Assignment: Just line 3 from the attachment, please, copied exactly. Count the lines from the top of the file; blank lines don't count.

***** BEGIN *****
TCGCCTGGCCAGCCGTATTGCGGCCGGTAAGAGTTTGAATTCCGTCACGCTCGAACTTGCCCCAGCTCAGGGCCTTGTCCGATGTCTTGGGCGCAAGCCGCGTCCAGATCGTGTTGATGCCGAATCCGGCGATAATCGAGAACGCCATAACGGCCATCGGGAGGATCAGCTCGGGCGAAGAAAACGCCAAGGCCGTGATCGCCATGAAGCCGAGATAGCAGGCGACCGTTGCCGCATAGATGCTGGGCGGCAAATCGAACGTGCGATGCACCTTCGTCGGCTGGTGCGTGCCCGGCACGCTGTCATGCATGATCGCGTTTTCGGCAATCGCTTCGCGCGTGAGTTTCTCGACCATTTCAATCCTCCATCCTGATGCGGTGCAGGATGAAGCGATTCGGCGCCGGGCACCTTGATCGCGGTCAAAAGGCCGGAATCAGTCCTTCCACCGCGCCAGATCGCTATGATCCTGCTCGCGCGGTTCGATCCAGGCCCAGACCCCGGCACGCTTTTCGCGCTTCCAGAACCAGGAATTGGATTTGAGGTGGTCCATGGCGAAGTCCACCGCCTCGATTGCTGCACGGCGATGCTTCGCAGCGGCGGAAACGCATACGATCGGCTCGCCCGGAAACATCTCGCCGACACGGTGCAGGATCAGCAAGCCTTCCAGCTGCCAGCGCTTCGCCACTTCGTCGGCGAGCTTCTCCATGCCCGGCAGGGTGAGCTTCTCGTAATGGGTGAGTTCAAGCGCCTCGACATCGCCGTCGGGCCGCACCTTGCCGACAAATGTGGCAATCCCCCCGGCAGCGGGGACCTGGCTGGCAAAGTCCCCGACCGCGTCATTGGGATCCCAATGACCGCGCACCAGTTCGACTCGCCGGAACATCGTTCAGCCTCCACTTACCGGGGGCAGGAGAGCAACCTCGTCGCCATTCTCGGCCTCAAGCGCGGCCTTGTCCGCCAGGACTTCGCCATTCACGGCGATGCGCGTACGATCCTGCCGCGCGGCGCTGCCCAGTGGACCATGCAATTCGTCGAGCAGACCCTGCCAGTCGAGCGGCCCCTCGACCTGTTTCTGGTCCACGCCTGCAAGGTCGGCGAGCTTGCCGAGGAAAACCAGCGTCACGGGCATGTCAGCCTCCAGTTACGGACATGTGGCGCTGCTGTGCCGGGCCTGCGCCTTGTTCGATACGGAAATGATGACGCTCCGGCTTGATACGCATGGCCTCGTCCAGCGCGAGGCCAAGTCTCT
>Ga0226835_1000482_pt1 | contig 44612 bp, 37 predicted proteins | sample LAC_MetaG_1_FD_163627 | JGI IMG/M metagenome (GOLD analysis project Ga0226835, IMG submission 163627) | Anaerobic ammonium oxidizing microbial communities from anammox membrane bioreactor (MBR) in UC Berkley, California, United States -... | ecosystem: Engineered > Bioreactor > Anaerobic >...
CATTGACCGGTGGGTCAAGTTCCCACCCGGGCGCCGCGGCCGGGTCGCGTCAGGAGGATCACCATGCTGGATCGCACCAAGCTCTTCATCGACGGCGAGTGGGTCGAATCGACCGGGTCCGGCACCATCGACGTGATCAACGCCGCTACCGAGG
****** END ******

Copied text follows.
CATTGACCGGTGGGTCAAGTTCCCACCCGGGCGCCGCGGCCGGGTCGCGTCAGGAGGATCACCATGCTGGATCGCACCAAGCTCTTCATCGACGGCGAGTGGGTCGAATCGACCGGGTCCGGCACCATCGACGTGATCAACGCCGCTACCGAGG